Quebec finds pandemic H1N1 in hog herd

An isolated case of the pandemic strain of H1N1 influenza has been confirmed in a Quebec hog herd that has since “completely recovered.”

The provincial agriculture, food and fisheries ministry (MAPAQ) said in a release Tuesday that the strain had been identified Friday at the labs of the National Centre for Foreign Animal Disease in Winnipeg.

MAPAQ emphasized Tuesday that no other case has been reported on any other hog farm in Quebec and no people have caught the virus from the herd, saying “there is no human case related to this situation.”

A MAPAQ spokesman said Tuesday that it’s not known how the hogs caught the virus. 

MAPAQ pathologist Dr. Alain Laperle told the Quebec farmers’ newspaper La Terre de Chez Nous on Tuesday that no one in the hog farmer’s family, nor any of the hog farm’s workers or visitors, has been sickened by the virus.

Laperle told the newspaper that the first clinical signs of the flu were detected in the herd at the end of June. Neither the newspaper nor the ag ministry gave the name or location of the hog farm in question.

La Terre also quoted Laperle as saying that while the vector by which the disease came to the farm may never be known, the “most probable hypothesis” is that it came through a human carrier.

The ministry in its release Tuesday also emphasized that Quebec’s pork supply is safe to consume and poses no human health risk.

Tuesday’s announcement follows a statement Friday from the Canadian Food Inspection Agency (CFIA) that it will not quarantine hog herds found to carry H1N1.

The agency hasn’t yet made any official statement on the Quebec case.

Surveillance continues

CFIA said Friday that affected animals from now on “will be managed using the same veterinary management and biosecurity practices employed for other swine influenza viruses.”

That means “limiting opportunities for (H1N1) to spread to susceptible animals,” the agency said, noting pork slaughter plants have “multiple inspection points to ensure that only healthy animals enter the food supply.”

All herds in which H1N1 is detected will be monitored to verify that infected animals recover. As well, CFIA added, surveillance for the presence of H1N1 in swine will continue, so as “to detect any changes in how the virus affects swine and to identify any changes in the structure of the virus.”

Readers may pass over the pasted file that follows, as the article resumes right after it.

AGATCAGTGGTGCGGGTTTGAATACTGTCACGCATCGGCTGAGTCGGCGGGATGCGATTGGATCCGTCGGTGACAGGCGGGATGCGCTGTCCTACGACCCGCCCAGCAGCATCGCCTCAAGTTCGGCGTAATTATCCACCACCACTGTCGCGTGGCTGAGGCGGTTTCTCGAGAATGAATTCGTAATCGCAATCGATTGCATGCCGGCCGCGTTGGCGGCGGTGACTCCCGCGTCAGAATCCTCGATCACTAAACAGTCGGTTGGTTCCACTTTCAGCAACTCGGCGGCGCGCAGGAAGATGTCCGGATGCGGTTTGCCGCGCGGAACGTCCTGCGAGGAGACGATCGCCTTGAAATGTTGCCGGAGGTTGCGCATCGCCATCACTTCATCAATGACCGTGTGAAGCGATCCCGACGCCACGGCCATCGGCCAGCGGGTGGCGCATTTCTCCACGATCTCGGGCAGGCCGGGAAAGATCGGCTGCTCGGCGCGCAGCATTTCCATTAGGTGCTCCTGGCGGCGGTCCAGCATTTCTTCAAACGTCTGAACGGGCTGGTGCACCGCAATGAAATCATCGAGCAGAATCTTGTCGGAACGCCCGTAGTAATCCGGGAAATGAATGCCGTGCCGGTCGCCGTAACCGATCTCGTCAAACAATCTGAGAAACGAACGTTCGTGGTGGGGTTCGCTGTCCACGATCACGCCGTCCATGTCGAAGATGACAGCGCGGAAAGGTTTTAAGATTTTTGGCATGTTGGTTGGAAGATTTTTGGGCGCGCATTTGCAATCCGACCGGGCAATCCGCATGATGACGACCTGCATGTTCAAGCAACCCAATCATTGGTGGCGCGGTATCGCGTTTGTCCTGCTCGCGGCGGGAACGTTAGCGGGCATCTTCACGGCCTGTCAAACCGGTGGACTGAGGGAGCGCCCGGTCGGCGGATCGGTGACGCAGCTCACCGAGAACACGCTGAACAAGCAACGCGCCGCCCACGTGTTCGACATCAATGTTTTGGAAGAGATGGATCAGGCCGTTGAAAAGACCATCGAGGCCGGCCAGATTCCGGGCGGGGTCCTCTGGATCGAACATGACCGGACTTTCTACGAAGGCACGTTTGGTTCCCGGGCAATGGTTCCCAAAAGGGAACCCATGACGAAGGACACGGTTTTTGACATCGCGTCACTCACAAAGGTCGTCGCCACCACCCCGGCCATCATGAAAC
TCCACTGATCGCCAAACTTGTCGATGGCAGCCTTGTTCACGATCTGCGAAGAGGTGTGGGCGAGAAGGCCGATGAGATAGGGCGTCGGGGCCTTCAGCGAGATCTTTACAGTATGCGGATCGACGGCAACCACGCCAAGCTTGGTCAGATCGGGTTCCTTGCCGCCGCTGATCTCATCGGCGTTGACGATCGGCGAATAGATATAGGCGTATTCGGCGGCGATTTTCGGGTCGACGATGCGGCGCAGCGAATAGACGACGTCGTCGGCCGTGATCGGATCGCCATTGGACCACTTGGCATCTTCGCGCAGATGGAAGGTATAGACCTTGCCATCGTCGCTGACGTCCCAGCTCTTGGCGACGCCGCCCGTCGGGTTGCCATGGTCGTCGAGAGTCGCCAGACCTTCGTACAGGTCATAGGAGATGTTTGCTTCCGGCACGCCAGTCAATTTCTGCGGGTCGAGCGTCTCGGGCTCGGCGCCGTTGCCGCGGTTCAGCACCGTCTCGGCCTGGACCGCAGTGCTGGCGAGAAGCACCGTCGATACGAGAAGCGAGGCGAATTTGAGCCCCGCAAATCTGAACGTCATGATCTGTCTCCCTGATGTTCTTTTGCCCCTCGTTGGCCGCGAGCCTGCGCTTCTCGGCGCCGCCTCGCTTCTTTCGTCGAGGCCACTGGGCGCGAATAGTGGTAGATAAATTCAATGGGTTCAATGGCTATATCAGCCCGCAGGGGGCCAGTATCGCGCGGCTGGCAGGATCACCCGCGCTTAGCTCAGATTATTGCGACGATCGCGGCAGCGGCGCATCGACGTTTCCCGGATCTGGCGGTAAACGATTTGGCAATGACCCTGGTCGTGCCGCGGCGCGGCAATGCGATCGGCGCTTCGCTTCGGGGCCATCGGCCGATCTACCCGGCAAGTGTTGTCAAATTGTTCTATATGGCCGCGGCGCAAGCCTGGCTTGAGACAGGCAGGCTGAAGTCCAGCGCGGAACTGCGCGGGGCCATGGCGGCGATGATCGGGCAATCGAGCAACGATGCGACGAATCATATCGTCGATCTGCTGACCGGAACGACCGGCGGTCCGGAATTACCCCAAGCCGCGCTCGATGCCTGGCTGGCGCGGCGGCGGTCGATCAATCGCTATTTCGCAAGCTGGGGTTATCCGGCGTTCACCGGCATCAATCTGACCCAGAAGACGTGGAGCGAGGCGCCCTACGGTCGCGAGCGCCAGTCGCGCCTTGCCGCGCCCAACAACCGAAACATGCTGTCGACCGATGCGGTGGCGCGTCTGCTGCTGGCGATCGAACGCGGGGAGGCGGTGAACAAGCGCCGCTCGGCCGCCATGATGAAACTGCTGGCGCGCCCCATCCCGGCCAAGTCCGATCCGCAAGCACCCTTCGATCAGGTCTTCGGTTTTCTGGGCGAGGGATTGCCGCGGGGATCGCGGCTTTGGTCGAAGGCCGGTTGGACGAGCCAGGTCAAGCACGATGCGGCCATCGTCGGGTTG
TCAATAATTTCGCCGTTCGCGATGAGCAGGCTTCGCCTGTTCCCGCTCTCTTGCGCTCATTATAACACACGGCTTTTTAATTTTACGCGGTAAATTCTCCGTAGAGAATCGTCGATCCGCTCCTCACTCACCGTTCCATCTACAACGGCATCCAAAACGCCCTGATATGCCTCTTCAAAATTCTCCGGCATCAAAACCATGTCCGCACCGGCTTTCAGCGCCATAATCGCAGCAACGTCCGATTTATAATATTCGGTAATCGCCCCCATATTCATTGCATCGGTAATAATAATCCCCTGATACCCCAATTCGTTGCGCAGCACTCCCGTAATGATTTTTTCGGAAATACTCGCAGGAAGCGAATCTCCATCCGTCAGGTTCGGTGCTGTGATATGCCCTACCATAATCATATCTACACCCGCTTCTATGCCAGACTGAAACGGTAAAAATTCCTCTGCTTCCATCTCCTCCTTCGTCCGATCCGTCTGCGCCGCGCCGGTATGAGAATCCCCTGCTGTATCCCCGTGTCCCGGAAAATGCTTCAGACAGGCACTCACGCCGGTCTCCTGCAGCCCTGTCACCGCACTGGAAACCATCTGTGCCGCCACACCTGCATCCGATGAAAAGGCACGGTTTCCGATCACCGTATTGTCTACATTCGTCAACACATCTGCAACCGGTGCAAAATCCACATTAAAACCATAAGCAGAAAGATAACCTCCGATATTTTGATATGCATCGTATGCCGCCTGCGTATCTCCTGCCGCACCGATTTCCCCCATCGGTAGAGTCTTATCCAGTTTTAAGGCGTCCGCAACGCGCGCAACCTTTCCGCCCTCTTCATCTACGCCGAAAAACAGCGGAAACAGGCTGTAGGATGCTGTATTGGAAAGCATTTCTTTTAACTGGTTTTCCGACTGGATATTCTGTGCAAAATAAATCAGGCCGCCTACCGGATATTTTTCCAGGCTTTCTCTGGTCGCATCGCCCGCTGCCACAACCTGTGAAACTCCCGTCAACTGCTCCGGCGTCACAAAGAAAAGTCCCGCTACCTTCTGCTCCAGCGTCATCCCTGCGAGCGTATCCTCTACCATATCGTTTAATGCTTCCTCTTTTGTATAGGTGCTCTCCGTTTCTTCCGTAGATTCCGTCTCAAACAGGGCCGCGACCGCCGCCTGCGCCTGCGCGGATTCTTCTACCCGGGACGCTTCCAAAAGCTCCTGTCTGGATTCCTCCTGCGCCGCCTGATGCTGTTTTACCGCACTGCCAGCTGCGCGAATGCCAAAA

CFIA’s decision follows the quarantine it slapped on a hog herd near Rocky Mountain House, Alta., earlier this spring.

The herd was believed to have caught the virus from a person, although the visitor previously suspected of bringing the virus to the farm from Mexico has since been ruled out as the carrier.

None of the animals that came down with H1N1 died from it, but the federal quarantine dragged on as positive tests continued to turn up within the herd.

Faced with an indefinite quarantine and overcrowded facilities, the hogs’ owner, Arnold Van Ginkel, eventually culled all of his 2,000-plus animals last month for animal welfare reasons.

The only other known case of the pandemic strain of H1N1 crossing over from humans to hogs was reported in Argentina earlier this month.

Confirmed cases

Since the arrival of pandemic H1N1 in Canada, the federal Public Health Agency has reported 58 people have died from this specific flu strain, as of Tuesday morning.

In all, as of July 18, Canada has reported 10,449 lab-confirmed cases of pandemic H1N1 in people, including 1,141 hospitalizations.

Globally, the World Health Organization reports 816 lab-confirmed deaths due to pandemic H1N1, and a total of 134,503 lab-confirmed cases of the virus in people as of Monday morning.

However, the WHO said in Monday’s report, “given that countries are no longer required to test and report individual cases, the number of cases reported actually understates the real number of cases.”